A singular view
Oliver Sacks returns with a new series of unusual case studies, this time sharing his own journey into the terrors of eye cancer and shattered vision
Oliver Sacks published his first book, “Migraine,’’ 40 years ago. A provocative mixture of scholarship, personal experience, and case studies, it approached the malady as experience rather than illness, viewing the patient in full human dimension and not simply a collection of symptoms, signs, and test results. The book showed Sacks’s gifts, even at the start of his career, for accurate description and fresh prose, such as his characterization of migraine’s hallucinatory aura as a “dance of brilliant stars, sparks, flashes.’’
Over his long career as a neurologist and writer, Sacks has addressed a range of subjects: “Awakenings’’ (1973) dealt with patients immobilized and silenced by sleeping sickness who were briefly returned to active function by the administration of a drug that failed to sustain its benefits; “Seeing Voices’’ (1989) was a journey into the world of the deaf; “Musicophilia’’ (2007) concerned the human passion for music. In all his work, Sacks has been fascinated by how the brain’s failures of function, its neuro-strangenesses, reveal essential truths about what makes us human. His books are populated by people — those with autism or Tourette syndrome or aphasia — whose experiences with and adaptations to neurological problems encourage us to think about our own perceptions of the world.
From those earliest studies of migraine through his accounts of misperception in “The Man Who Mistook His Wife for a Hat’’ (1985) and congenital colorblindness in “The Island of the Colorblind’’ (1997), Sacks has returned to the subject of sight and the neurology of visual perception. Now in “The Mind’s Eye,’’ his 11th book, Sacks takes on the subject fully, offering seven essays about vision and what it is like when the sense of sight is radically changed or lost because of neurological damage. His exploration of this subject is deepened by personal experience, as Sacks’s own visual health becomes compromised.
At first, “The Mind’s Eye’’ seems to be another collection of Sacks’ absorbing case studies. One chapter is about a concert pianist suffering from visual agnosia, a condition rendering her unable to read music or words because part of her brain has atrophied. In another chapter, a novelist loses the ability to read — including letters or words he himself writes — as the result of a stroke. He sees normally but cannot recognize that what he is seeing is written language. A third chapter concerns people, including Sacks himself, with varying degrees of “face-blindness,’’ or prosopagnosia. Some fail to recognize their own spouse or child; Sacks does not know his own psychiatrist when encountering him outside the office. We also meet people unable to perceive depth, movement, or color, and blind people who experience themselves as “whole-body seers,’’ envisioning the world with their entire bodies.
These chapters are rich with the sort of observation and insight that makes Sacks’s writing satisfying. As the stricken novelist’s eyes scan a page, he begins moving his hands, “tracing the outlines of words and sentences still unintelligible to his eyes’’ or, using his tongue, “tracing the shapes of letters on his teeth or the roof of his mouth.’’ A woman, unable to identify any shapes she sees, organizes kitchen items according to size and color, but is stymied by spices because “they all came in identical red-topped bottles, and, of course she could not read the labels.’’ Repeatedly, Sacks reminds us of human resilience and ingenuity, our tenacity for life. A woman no longer able to express herself in words uses gesture, mime, and pictures, allowing her “a remarkably full and exact expression of her needs and thoughts.’’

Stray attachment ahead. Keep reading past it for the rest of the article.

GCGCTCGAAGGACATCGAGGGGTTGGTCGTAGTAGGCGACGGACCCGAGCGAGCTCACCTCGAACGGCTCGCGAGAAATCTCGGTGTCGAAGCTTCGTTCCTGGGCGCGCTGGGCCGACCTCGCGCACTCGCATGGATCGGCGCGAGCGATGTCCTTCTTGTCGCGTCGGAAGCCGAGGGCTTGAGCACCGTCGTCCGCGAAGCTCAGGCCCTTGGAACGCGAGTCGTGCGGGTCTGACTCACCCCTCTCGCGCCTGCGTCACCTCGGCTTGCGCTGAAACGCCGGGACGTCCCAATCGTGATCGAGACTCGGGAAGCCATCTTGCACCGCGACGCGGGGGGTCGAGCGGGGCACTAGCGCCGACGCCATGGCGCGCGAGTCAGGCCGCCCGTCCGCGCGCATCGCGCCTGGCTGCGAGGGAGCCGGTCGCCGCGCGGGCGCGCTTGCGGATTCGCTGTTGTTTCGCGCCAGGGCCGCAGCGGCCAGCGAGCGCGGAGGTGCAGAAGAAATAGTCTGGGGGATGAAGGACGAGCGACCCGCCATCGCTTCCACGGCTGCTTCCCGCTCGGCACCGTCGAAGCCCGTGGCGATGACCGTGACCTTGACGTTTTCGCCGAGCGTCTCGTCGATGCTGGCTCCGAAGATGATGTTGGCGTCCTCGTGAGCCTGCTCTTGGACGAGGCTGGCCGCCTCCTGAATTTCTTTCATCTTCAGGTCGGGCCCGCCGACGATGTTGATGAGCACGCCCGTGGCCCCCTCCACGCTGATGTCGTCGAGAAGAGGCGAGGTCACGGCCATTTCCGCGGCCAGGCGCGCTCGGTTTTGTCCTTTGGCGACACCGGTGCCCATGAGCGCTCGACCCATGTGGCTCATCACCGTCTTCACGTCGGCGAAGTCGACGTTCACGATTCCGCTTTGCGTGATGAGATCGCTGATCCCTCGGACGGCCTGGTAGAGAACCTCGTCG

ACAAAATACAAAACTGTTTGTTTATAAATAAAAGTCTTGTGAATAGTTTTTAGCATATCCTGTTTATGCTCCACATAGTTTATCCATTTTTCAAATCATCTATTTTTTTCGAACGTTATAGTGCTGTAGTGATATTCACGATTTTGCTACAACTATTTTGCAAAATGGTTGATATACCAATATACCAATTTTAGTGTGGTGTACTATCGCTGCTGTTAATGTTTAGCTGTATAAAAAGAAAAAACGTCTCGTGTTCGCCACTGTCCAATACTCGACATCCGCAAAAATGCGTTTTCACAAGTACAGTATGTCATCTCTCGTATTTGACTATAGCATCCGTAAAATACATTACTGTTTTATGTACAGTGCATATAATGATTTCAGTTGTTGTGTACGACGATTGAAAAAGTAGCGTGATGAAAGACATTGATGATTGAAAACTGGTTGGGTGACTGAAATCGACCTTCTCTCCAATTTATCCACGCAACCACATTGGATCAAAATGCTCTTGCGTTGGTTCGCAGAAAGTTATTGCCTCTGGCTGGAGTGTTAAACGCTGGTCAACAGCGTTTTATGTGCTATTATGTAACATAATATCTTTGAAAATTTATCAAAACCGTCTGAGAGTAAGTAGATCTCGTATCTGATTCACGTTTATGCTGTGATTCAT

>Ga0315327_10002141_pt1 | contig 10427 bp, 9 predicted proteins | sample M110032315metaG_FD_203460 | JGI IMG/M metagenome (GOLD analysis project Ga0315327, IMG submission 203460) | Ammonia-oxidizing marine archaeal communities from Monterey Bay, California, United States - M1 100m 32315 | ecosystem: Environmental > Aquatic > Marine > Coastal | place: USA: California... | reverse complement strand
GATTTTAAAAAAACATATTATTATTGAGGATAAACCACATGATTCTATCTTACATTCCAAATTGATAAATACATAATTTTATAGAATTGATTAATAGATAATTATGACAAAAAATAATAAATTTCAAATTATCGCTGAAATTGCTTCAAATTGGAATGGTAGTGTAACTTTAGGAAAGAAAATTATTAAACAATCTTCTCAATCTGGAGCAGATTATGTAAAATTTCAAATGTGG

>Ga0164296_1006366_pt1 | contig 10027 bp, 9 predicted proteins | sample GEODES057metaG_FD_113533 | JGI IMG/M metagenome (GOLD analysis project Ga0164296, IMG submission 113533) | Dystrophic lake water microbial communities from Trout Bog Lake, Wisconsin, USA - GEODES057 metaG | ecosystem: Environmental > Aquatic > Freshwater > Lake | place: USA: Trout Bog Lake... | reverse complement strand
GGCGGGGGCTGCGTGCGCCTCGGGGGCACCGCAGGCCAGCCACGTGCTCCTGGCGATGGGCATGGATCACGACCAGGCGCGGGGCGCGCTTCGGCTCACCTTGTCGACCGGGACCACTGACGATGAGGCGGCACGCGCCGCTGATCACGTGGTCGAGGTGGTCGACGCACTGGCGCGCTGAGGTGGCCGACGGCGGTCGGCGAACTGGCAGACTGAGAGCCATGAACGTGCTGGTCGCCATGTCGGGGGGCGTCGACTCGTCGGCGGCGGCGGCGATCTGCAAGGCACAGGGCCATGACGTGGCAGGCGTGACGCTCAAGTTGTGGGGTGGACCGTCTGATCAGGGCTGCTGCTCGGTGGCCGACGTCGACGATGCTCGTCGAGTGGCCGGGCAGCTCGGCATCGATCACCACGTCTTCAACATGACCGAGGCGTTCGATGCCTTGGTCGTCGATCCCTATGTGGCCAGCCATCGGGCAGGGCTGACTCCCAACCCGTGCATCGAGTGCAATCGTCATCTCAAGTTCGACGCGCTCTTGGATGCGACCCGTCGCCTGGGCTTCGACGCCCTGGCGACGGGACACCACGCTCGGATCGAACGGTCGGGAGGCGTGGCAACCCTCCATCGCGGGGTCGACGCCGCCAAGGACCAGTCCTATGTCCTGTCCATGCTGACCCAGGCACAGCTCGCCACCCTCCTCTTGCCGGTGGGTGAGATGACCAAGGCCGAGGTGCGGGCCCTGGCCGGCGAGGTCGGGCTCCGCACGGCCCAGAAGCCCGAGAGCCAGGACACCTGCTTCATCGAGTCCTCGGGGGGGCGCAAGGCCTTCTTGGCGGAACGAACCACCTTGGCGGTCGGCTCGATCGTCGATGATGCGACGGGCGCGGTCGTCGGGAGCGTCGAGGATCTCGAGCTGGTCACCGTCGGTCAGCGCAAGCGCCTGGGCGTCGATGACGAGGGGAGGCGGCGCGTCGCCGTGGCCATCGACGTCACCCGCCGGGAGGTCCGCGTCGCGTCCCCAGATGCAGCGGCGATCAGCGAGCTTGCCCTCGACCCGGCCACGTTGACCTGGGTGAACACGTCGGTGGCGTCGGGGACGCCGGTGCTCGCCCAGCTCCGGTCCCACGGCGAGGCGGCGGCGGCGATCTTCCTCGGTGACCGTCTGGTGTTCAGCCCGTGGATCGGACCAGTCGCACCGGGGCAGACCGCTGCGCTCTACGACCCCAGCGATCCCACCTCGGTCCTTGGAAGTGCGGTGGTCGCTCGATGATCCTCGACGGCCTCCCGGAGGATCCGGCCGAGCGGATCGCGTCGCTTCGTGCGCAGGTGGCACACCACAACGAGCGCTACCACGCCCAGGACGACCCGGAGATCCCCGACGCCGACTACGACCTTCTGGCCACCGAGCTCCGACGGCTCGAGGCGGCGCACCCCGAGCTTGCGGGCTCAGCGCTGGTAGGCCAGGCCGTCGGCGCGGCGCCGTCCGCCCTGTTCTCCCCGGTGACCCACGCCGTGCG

But then, just past halfway and with the introduction of long chapter called “Persistence of Vision,’’ the book becomes something altogether more personal, terrifying, and urgent. This chapter includes a journal kept by Sacks when he was diagnosed with ocular melanoma, a cancer of the eye that shattered his vision and threatened his life. Intimately, relentlessly, Sacks shares his experience, turning the familiar analytical focus, experimental curiosity, and descriptive rigor upon himself.
He includes drawings of what the world looks like to him now, and seeks language to describe his strange, elusive experience: “I have a large ‘nowhere’ in my right visual field and my brain, a nowhere of which I am not and can never be directly conscious.’’ It is as close as he can come “to describing the experience of nothingness and nowhere.’’ Inquisitive and horrified at once, Sacks shows us knowledge, discipline, and imagination confronting the terrors of illness and loss. He also demonstrates the often astounding human capacity for adaptation, as when the brain’s visual cortex “no longer limited or constrained by any visual input’’ becomes “hypersensitive to internal stimuli of all sorts,’’ enhancing auditory, tactile, verbal, and even emotional experience.
“The Mind’s Eye’’ reminds us that we see with both our eyes and our brains. Our eyes receive input from outside ourselves, but it is the parts of the brain devoted to vision that make sense of that input. When the brain fails, the sense of sight no longer functions properly though the eyes may be as sharp as ever. Sacks’s eloquent combination of clinical history, scholarship, wisdom, and — now — personal experience, brings us close to what that might be like. Readers may never take the view of a sunrise or of their child’s smile the same way again.
Floyd Skloot’s memoir of living with brain damage, “In the Shadow of Memory,’’ won the 2004 PEN USA Literary Award. His 16th book, a collection of short stories titled “Cream of Kohlrabi,’’ will appear next year from Tupelo Press. He can be reached at firstname.lastname@example.org.